That's a personal question. Overall the trip is long (it takes almost a full day of flights from Bali / Jakarta) and the conditions there are very, very basic. However it's a fairly unique place that's unlike any other.

If you really do make the visit, I'd recommend getting in touch with local guides to see if you can fly a plane to visit the real remote tribes (ie people who are still living in the stone age now).
22nd-Jul-2015 04:34 pm - Best headphones update
As you might know, I try to keep abreast of the top headphones market. Ie I basically buy / try whatever new headphones come out to see if anything out there is better than what I already own. I do this 2-3 times a year.

In general I am fairly happy with the state of in-the-ear headphones but am yet to still find the perfect over-the-ear pair.

Last week was a big one - I've been very happy to find two new pairs that now occupy my 'the best reasonable money can buy' perch.

In-the-ear headphones - thinksound ts02-blkchoc. $80

While I was fairly satisfied with my last pair (don't remember the name but they were red) - these are simply amazing. I give them a 10 on sound quality. Unbelievable power - I can not turn the volume on my Macbook above 2 (out of probably 15) - gets too loud.

The only thing I think of that can be improved is fit - not because they are uncomfortable (they are probably the most comfortable ones I've had as well) - but just because it's something that can always be improved.

There is one thing missing, though. There is no microphone and hence no easy way to tell L from R.

Over-the-ear headphones - Sony MDR-1A Headphone - Silver (International Version). $240

I have not had much luck finding quality over-the-ear headphones that I could wear for at least 30-40 minutes without feeling discomfort (from pressure oh my head and poor heat dissipation). Tried many different pairs (going up to $400-$500) - without no success. Last pair I tried before these was Master & Dynamic MH40's - that look like a piece of art and sound great as well. Unfortunately I could only handle them for about 15 minutes - after that the pressure and heat grew too much. Was a sad return.

Then I specifically googled for 'comfortable fit' and found this new pair from Sony. So far I'm blown away. They sound amazing and have, so far, the best fit I've come across. Still not perfect but better than anything I've seen.

They cost $300 everywhere but Amazon was offering a $240 "international version". I was a bit apprehensive but have to report that it's absolutely legitimate and that's the one I would recommend to get.
2nd-Nov-2014 04:26 pm - Купи козу
Since I work a lot at night, the humming of my PC was noticeable and kinda annoying. About 6 months ago I came across web pages that talk about building the “Quiet PC” - specifically from components that are made to produce very low noise.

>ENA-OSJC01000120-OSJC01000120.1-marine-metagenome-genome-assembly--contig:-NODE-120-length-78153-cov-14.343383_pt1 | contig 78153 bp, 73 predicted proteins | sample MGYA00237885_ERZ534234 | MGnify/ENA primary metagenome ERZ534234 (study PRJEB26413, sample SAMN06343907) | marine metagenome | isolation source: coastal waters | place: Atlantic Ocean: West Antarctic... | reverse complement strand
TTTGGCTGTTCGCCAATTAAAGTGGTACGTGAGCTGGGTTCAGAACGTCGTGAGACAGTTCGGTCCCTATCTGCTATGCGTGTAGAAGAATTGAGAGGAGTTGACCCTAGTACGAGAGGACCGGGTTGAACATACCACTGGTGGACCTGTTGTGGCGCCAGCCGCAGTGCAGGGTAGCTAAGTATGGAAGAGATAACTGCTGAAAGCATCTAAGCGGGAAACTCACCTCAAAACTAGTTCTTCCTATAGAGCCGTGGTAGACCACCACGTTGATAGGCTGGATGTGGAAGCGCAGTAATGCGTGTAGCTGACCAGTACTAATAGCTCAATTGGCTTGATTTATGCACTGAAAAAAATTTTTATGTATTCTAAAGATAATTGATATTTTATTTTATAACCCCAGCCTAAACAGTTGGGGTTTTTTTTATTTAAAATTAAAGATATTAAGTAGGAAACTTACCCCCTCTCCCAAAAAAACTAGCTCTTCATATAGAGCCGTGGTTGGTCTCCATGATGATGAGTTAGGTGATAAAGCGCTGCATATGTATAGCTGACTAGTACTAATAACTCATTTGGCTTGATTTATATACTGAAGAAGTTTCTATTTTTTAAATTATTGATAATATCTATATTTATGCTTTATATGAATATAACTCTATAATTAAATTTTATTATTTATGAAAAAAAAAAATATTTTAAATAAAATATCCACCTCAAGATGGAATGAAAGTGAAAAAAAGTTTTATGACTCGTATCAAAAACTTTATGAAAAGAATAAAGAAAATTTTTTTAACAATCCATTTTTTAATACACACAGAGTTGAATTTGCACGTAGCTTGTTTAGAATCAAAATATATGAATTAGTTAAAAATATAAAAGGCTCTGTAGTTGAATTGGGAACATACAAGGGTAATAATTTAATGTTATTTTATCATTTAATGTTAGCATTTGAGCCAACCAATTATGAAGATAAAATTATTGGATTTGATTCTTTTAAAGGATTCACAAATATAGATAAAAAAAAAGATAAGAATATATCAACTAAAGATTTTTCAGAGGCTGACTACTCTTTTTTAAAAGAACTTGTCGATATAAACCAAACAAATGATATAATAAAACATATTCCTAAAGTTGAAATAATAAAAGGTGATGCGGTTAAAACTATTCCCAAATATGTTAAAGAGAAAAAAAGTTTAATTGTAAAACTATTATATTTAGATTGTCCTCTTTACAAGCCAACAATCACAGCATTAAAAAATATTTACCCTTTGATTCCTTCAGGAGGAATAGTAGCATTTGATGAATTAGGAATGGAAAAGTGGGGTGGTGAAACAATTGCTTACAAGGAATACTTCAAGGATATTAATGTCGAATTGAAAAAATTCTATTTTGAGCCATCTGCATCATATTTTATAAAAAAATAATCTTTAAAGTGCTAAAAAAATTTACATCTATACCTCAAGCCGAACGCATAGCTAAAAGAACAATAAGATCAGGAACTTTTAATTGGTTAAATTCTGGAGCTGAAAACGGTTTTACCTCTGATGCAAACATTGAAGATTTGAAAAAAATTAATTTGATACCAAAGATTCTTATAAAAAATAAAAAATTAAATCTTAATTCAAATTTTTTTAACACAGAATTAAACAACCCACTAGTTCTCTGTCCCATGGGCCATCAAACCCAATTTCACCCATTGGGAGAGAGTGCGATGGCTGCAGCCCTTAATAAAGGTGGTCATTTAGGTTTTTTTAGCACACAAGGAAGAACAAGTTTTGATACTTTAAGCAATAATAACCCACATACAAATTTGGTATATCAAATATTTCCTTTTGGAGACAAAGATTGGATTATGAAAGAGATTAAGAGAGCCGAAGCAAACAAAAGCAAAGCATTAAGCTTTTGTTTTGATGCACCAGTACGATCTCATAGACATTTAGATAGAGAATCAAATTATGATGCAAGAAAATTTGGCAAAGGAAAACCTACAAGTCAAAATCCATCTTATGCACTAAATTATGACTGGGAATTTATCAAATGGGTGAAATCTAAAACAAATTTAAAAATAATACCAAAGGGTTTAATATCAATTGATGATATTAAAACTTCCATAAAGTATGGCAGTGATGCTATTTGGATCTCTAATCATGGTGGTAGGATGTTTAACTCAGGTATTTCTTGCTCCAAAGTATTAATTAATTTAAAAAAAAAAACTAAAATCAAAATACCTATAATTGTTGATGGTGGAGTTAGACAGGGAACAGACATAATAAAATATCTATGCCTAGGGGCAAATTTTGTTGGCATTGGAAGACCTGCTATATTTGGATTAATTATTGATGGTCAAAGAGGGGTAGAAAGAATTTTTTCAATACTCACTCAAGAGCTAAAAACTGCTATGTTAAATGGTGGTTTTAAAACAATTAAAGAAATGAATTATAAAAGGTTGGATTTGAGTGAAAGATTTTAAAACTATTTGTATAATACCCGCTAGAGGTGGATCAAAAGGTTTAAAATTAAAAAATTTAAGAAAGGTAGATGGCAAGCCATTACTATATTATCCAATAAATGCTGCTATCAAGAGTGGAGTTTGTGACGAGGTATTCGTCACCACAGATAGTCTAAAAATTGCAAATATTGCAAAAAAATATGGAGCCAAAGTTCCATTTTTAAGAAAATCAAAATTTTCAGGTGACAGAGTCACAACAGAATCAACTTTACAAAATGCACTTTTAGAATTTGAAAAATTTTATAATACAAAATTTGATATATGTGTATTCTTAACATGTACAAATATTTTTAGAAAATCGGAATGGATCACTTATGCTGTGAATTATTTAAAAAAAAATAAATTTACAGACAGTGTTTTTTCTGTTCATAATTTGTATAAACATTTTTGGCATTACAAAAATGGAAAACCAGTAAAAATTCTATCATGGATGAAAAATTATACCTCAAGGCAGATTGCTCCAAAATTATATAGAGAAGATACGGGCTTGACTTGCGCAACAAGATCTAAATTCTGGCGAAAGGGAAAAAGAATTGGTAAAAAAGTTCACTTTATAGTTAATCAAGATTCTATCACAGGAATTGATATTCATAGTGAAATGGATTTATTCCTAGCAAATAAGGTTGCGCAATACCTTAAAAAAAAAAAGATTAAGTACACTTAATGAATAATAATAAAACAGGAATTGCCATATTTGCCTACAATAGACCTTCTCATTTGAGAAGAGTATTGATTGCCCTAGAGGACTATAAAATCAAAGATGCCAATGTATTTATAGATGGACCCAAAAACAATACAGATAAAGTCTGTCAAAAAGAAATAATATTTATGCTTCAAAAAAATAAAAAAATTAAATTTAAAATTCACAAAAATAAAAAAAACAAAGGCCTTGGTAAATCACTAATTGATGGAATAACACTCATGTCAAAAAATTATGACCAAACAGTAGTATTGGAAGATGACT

First I tried to just replace the fan in the back of the case - which had not much effect.

So then about a month ago I decided to take the plunge and bought the following components - all German-made with quiet in mind from the outfit called quietpc.co.uk:

New case - 60
Power supply - 60
CPU Cooler -

The plan was to take all the innards from my old pc and move to the new, save for the new cooler (enormous metal contraption - 16cm tall, weighs about a kilogram) and the quiet power supply.

First Visit
Found a guy on Craigslist to come over and do the operation. He came, spent about 3 hours in my living room but in the end the computer wouldn’t turn on - the old motherboard refused to work outside the original HP case.

Second Visit
I went online and bought a new motherboard - Asus P9X79. The first guy didn’t want to come back for reasonable money, so I found another guy to do it.

He shows up - and turns out that the motherboard I got is a wrong size for the case (case is micro-ATX while the new mb is full-ATX).

Third Visit
I order a new case from Germany and return the other case.
Guy comes over - installs the MB, everything seems to work.
After he leaves I realize that Windows only recognizes 1 DIMM out of 3. I play around with various DIMMS / slots combinations and recognize that all components are fine but MB only recognizes one DIMM at a time.

Look up the issue online - turns out the pins on the motherboard CPU socket could be bent - which causes the issue. Extremely weird - as I ordered the mb new and I never heard of cpu bending the socket pins during insertion. I also expected the computer to not boot at all in this case.

I call the guy over to see if the pins can be unbent or maybe we try to reseat the CPU. Nothing works - but the pins are indeed bent, but really too small (maybe 1-2mm tall) to do anything with.

Fourth Visit
I order another motherboard. Guy comes over and installs it. Everything works. PC is so quiet I can’t hear it.

Whole process took about a month.

Cost of components - about 300 GBP (might be more if I choose to go further a fan-less video card - as that’s the only source of pc noise now)

Labor - 115 GBP

Overall the story was plagued by two unforeseen issues

1. Original HP motherboard refusing to work in a generic case
2. New Asus motherboard having bent socket pins

and one fuck-up on my part

1. Ordering a regular ATX motherboard for a micro-ATX casе

Overall I'm happy with the result. Would certainly prefer to make do with a smaller time wastage - but after all it's not that hard to watch other people work :)
12th-Feb-2014 06:51 pm - Ski Gear Feb-14
I'm a gearhead. I love gear and gadgets - really enjoy the feeling of having the right set of tools for the job (or being appropriately dressed when it's super-fucking cold and windy on the slopes and I don't feel a thing).

Decided to write down the gear I'm using now - as most of these things went through a few rounds of trials and changes. If you have questions about any of these items - feel free to ask.

Gloves - Hestra Ski Cross - BackCountry
Pants - Arcteryx Stinger Bib - Moosjaw
Jacket - Arcteryx Alpha SV - Moosejaw
Helmet - Salomon Hacker (blue) - physical store